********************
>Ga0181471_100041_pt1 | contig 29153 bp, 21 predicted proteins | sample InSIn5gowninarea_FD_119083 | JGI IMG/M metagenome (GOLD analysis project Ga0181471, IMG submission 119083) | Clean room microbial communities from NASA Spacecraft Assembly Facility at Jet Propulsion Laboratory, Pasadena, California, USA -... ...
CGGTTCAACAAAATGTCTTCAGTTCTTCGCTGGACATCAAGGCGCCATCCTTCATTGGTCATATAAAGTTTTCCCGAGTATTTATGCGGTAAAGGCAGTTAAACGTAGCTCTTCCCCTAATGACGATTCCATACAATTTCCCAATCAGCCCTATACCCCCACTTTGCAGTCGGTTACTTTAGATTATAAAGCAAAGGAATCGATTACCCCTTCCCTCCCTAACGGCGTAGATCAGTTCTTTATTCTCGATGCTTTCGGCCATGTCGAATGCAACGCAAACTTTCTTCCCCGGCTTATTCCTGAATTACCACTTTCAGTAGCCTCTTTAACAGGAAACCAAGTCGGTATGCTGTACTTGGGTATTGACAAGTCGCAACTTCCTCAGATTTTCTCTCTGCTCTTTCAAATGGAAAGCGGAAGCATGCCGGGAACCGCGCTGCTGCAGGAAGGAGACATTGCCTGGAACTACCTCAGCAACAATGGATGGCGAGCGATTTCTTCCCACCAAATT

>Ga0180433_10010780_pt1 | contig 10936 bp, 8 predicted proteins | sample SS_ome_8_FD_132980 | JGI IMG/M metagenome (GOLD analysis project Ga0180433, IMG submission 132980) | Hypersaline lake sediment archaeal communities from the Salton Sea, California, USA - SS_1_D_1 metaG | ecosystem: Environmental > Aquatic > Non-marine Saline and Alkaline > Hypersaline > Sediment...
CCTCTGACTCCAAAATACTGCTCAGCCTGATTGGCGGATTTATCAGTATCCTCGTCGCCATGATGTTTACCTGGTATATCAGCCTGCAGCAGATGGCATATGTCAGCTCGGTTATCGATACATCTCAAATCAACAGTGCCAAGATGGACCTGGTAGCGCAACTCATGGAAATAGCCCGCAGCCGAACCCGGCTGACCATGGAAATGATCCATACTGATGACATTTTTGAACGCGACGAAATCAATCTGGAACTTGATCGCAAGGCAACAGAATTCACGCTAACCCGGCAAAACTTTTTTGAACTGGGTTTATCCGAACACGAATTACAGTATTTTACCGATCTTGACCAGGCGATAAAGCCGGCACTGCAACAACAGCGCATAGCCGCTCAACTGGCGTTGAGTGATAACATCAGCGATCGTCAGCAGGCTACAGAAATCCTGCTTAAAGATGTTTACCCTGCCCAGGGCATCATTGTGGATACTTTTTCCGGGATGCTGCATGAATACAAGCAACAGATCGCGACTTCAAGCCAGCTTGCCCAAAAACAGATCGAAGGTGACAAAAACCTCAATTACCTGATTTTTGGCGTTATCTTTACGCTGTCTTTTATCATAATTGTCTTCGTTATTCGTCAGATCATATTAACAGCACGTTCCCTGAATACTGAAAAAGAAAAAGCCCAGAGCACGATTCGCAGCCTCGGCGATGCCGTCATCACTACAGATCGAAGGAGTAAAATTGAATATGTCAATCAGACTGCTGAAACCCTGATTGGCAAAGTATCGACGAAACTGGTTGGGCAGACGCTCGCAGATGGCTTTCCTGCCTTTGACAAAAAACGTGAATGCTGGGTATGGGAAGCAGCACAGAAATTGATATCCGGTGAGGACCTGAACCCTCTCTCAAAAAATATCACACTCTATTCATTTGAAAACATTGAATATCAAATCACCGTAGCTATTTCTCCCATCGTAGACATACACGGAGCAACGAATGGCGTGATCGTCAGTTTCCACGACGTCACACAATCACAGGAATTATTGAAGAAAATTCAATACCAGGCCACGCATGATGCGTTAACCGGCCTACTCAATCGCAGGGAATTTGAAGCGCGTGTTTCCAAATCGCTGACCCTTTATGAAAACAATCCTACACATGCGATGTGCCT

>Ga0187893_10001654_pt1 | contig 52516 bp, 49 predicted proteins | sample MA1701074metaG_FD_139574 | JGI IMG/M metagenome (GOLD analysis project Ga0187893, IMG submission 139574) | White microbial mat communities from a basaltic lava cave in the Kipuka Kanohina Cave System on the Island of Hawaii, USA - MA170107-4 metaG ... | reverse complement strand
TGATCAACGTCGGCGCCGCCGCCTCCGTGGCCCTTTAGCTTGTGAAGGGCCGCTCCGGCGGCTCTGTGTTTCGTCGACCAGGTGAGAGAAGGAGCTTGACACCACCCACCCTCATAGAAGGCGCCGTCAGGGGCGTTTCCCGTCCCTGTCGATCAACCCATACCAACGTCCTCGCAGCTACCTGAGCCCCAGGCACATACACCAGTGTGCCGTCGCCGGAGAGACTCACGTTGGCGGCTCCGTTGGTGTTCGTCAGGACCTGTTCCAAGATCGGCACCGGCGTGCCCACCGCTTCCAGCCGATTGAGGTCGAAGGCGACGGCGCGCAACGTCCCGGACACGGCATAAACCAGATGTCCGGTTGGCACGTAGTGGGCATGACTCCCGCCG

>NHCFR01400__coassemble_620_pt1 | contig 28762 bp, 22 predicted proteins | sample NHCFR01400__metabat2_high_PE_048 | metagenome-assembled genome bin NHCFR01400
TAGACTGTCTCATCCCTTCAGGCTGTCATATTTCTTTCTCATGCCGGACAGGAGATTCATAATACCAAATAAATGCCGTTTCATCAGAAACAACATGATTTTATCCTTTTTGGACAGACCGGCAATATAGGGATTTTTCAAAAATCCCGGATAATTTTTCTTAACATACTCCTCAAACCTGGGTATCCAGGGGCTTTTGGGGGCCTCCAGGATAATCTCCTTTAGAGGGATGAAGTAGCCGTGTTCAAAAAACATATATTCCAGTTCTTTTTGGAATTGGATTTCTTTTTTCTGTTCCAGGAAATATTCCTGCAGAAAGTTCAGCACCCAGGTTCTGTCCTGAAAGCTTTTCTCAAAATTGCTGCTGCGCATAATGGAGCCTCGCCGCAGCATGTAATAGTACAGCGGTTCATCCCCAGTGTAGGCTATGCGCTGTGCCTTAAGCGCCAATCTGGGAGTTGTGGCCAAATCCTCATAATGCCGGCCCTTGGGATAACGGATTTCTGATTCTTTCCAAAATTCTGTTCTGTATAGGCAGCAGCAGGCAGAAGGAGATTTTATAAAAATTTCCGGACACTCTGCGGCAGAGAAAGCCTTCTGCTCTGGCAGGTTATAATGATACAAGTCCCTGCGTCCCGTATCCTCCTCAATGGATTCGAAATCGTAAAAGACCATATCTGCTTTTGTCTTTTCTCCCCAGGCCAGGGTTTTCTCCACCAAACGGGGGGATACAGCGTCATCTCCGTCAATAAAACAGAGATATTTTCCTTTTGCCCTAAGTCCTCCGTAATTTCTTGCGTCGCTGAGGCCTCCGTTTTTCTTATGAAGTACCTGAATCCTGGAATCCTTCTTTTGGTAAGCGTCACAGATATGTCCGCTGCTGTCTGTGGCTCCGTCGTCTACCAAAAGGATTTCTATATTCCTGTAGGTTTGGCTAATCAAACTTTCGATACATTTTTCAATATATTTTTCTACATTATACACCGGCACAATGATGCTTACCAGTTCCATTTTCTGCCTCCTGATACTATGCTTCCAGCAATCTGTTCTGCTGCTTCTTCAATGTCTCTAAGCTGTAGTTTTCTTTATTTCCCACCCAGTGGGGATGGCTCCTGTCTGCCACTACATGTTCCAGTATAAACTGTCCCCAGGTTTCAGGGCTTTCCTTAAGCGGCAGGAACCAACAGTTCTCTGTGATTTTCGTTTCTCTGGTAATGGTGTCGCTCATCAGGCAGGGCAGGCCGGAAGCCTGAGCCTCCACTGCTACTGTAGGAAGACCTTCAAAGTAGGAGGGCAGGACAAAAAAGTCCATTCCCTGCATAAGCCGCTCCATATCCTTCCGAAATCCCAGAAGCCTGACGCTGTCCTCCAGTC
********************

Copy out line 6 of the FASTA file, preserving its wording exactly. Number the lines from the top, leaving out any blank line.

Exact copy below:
TGATCAACGTCGGCGCCGCCGCCTCCGTGGCCCTTTAGCTTGTGAAGGGCCGCTCCGGCGGCTCTGTGTTTCGTCGACCAGGTGAGAGAAGGAGCTTGACACCACCCACCCTCATAGAAGGCGCCGTCAGGGGCGTTTCCCGTCCCTGTCGATCAACCCATACCAACGTCCTCGCAGCTACCTGAGCCCCAGGCACATACACCAGTGTGCCGTCGCCGGAGAGACTCACGTTGGCGGCTCCGTTGGTGTTCGTCAGGACCTGTTCCAAGATCGGCACCGGCGTGCCCACCGCTTCCAGCCGATTGAGGTCGAAGGCGACGGCGCGCAACGTCCCGGACACGGCATAAACCAGATGTCCGGTTGGCACGTAGTGGGCATGACTCCCGCCG